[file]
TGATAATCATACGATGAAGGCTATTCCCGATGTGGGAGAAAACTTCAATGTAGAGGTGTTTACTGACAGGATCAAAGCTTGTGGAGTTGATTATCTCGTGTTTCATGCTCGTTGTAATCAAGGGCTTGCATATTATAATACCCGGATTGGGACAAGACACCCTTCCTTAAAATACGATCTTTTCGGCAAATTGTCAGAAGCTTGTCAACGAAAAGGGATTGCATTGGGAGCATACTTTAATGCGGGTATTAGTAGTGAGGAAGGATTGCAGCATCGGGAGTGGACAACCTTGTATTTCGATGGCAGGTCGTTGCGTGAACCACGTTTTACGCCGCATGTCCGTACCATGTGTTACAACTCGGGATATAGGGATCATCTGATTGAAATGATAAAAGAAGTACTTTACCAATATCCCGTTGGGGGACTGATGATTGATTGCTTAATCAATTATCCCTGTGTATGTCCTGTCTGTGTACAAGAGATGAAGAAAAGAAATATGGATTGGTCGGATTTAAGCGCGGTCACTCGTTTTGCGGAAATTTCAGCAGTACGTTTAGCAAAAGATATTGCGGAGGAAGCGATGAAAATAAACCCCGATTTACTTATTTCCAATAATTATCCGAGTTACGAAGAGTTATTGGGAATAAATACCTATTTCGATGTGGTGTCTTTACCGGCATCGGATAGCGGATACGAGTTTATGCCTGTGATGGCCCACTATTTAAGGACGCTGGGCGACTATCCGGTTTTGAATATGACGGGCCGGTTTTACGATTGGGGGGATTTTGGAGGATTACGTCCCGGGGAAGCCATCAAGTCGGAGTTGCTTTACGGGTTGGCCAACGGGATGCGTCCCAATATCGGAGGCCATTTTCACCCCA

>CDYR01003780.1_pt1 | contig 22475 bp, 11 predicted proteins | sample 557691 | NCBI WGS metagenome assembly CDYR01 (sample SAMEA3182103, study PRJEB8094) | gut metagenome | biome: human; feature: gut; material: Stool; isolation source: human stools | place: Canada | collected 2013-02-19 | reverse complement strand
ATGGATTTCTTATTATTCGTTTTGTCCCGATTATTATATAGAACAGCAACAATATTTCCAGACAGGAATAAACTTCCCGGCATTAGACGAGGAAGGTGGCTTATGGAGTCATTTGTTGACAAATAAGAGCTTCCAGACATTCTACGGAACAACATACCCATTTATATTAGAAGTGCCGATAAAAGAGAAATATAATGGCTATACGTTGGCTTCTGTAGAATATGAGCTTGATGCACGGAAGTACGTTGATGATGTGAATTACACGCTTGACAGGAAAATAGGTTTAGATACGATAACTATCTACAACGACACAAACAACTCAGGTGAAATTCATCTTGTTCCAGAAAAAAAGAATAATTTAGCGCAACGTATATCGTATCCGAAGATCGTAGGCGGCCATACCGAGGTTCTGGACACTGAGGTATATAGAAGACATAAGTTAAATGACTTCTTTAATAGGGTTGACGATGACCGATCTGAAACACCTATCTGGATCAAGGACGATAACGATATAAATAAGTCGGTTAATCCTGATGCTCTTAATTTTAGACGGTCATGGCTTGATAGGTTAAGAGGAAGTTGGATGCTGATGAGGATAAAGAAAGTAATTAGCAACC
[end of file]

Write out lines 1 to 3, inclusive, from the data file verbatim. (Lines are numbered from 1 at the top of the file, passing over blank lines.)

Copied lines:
TGATAATCATACGATGAAGGCTATTCCCGATGTGGGAGAAAACTTCAATGTAGAGGTGTTTACTGACAGGATCAAAGCTTGTGGAGTTGATTATCTCGTGTTTCATGCTCGTTGTAATCAAGGGCTTGCATATTATAATACCCGGATTGGGACAAGACACCCTTCCTTAAAATACGATCTTTTCGGCAAATTGTCAGAAGCTTGTCAACGAAAAGGGATTGCATTGGGAGCATACTTTAATGCGGGTATTAGTAGTGAGGAAGGATTGCAGCATCGGGAGTGGACAACCTTGTATTTCGATGGCAGGTCGTTGCGTGAACCACGTTTTACGCCGCATGTCCGTACCATGTGTTACAACTCGGGATATAGGGATCATCTGATTGAAATGATAAAAGAAGTACTTTACCAATATCCCGTTGGGGGACTGATGATTGATTGCTTAATCAATTATCCCTGTGTATGTCCTGTCTGTGTACAAGAGATGAAGAAAAGAAATATGGATTGGTCGGATTTAAGCGCGGTCACTCGTTTTGCGGAAATTTCAGCAGTACGTTTAGCAAAAGATATTGCGGAGGAAGCGATGAAAATAAACCCCGATTTACTTATTTCCAATAATTATCCGAGTTACGAAGAGTTATTGGGAATAAATACCTATTTCGATGTGGTGTCTTTACCGGCATCGGATAGCGGATACGAGTTTATGCCTGTGATGGCCCACTATTTAAGGACGCTGGGCGACTATCCGGTTTTGAATATGACGGGCCGGTTTTACGATTGGGGGGATTTTGGAGGATTACGTCCCGGGGAAGCCATCAAGTCGGAGTTGCTTTACGGGTTGGCCAACGGGATGCGTCCCAATATCGGAGGCCATTTTCACCCCA

>CDYR01003780.1_pt1 | contig 22475 bp, 11 predicted proteins | sample 557691 | NCBI WGS metagenome assembly CDYR01 (sample SAMEA3182103, study PRJEB8094) | gut metagenome | biome: human; feature: gut; material: Stool; isolation source: human stools | place: Canada | collected 2013-02-19 | reverse complement strand
ATGGATTTCTTATTATTCGTTTTGTCCCGATTATTATATAGAACAGCAACAATATTTCCAGACAGGAATAAACTTCCCGGCATTAGACGAGGAAGGTGGCTTATGGAGTCATTTGTTGACAAATAAGAGCTTCCAGACATTCTACGGAACAACATACCCATTTATATTAGAAGTGCCGATAAAAGAGAAATATAATGGCTATACGTTGGCTTCTGTAGAATATGAGCTTGATGCACGGAAGTACGTTGATGATGTGAATTACACGCTTGACAGGAAAATAGGTTTAGATACGATAACTATCTACAACGACACAAACAACTCAGGTGAAATTCATCTTGTTCCAGAAAAAAAGAATAATTTAGCGCAACGTATATCGTATCCGAAGATCGTAGGCGGCCATACCGAGGTTCTGGACACTGAGGTATATAGAAGACATAAGTTAAATGACTTCTTTAATAGGGTTGACGATGACCGATCTGAAACACCTATCTGGATCAAGGACGATAACGATATAAATAAGTCGGTTAATCCTGATGCTCTTAATTTTAGACGGTCATGGCTTGATAGGTTAAGAGGAAGTTGGATGCTGATGAGGATAAAGAAAGTAATTAGCAACC